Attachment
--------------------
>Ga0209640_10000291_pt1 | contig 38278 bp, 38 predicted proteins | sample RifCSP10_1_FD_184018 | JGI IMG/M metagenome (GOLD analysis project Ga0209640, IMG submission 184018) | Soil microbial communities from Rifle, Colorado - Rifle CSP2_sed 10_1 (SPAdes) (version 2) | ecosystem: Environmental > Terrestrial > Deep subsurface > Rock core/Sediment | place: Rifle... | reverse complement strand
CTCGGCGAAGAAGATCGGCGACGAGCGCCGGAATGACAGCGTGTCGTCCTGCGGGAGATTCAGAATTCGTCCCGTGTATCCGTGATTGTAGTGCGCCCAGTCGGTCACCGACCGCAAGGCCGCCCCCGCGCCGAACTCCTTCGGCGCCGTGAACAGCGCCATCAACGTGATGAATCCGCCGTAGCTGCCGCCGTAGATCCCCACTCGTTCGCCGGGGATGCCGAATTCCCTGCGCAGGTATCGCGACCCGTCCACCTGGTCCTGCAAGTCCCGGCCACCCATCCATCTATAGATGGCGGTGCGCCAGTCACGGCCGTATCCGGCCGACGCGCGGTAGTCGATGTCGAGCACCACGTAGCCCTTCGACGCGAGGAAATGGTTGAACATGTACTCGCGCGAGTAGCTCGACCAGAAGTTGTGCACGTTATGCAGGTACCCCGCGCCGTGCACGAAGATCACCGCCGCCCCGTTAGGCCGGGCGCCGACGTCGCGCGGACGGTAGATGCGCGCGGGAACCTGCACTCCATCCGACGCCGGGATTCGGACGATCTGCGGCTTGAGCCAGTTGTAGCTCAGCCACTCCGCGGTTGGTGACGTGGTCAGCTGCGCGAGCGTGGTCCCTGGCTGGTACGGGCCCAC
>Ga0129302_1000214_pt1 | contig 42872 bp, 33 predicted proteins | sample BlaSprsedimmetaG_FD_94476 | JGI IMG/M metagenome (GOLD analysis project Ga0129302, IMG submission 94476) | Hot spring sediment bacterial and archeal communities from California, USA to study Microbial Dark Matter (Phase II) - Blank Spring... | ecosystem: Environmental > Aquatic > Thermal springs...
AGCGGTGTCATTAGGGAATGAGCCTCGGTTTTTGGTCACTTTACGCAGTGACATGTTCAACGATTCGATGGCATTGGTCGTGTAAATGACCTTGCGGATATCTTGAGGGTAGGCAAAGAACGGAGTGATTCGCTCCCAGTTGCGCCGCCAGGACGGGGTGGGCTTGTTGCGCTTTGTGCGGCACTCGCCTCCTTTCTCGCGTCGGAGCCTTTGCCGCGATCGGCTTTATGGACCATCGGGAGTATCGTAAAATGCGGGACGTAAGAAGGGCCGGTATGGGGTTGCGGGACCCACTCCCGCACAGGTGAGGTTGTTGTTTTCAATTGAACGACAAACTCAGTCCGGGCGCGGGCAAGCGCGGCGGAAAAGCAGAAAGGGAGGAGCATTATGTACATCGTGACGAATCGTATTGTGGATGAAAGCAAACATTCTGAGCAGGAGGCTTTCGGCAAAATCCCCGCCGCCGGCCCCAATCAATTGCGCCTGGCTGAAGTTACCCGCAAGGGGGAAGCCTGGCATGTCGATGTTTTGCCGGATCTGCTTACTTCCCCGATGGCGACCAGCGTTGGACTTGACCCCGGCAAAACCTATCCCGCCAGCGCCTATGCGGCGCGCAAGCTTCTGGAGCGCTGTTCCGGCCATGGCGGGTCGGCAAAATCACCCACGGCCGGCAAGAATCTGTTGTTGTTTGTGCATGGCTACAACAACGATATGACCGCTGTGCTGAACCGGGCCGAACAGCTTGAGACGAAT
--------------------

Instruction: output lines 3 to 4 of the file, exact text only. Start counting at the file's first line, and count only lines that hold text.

>Ga0129302_1000214_pt1 | contig 42872 bp, 33 predicted proteins | sample BlaSprsedimmetaG_FD_94476 | JGI IMG/M metagenome (GOLD analysis project Ga0129302, IMG submission 94476) | Hot spring sediment bacterial and archeal communities from California, USA to study Microbial Dark Matter (Phase II) - Blank Spring... | ecosystem: Environmental > Aquatic > Thermal springs...
AGCGGTGTCATTAGGGAATGAGCCTCGGTTTTTGGTCACTTTACGCAGTGACATGTTCAACGATTCGATGGCATTGGTCGTGTAAATGACCTTGCGGATATCTTGAGGGTAGGCAAAGAACGGAGTGATTCGCTCCCAGTTGCGCCGCCAGGACGGGGTGGGCTTGTTGCGCTTTGTGCGGCACTCGCCTCCTTTCTCGCGTCGGAGCCTTTGCCGCGATCGGCTTTATGGACCATCGGGAGTATCGTAAAATGCGGGACGTAAGAAGGGCCGGTATGGGGTTGCGGGACCCACTCCCGCACAGGTGAGGTTGTTGTTTTCAATTGAACGACAAACTCAGTCCGGGCGCGGGCAAGCGCGGCGGAAAAGCAGAAAGGGAGGAGCATTATGTACATCGTGACGAATCGTATTGTGGATGAAAGCAAACATTCTGAGCAGGAGGCTTTCGGCAAAATCCCCGCCGCCGGCCCCAATCAATTGCGCCTGGCTGAAGTTACCCGCAAGGGGGAAGCCTGGCATGTCGATGTTTTGCCGGATCTGCTTACTTCCCCGATGGCGACCAGCGTTGGACTTGACCCCGGCAAAACCTATCCCGCCAGCGCCTATGCGGCGCGCAAGCTTCTGGAGCGCTGTTCCGGCCATGGCGGGTCGGCAAAATCACCCACGGCCGGCAAGAATCTGTTGTTGTTTGTGCATGGCTACAACAACGATATGACCGCTGTGCTGAACCGGGCCGAACAGCTTGAGACGAAT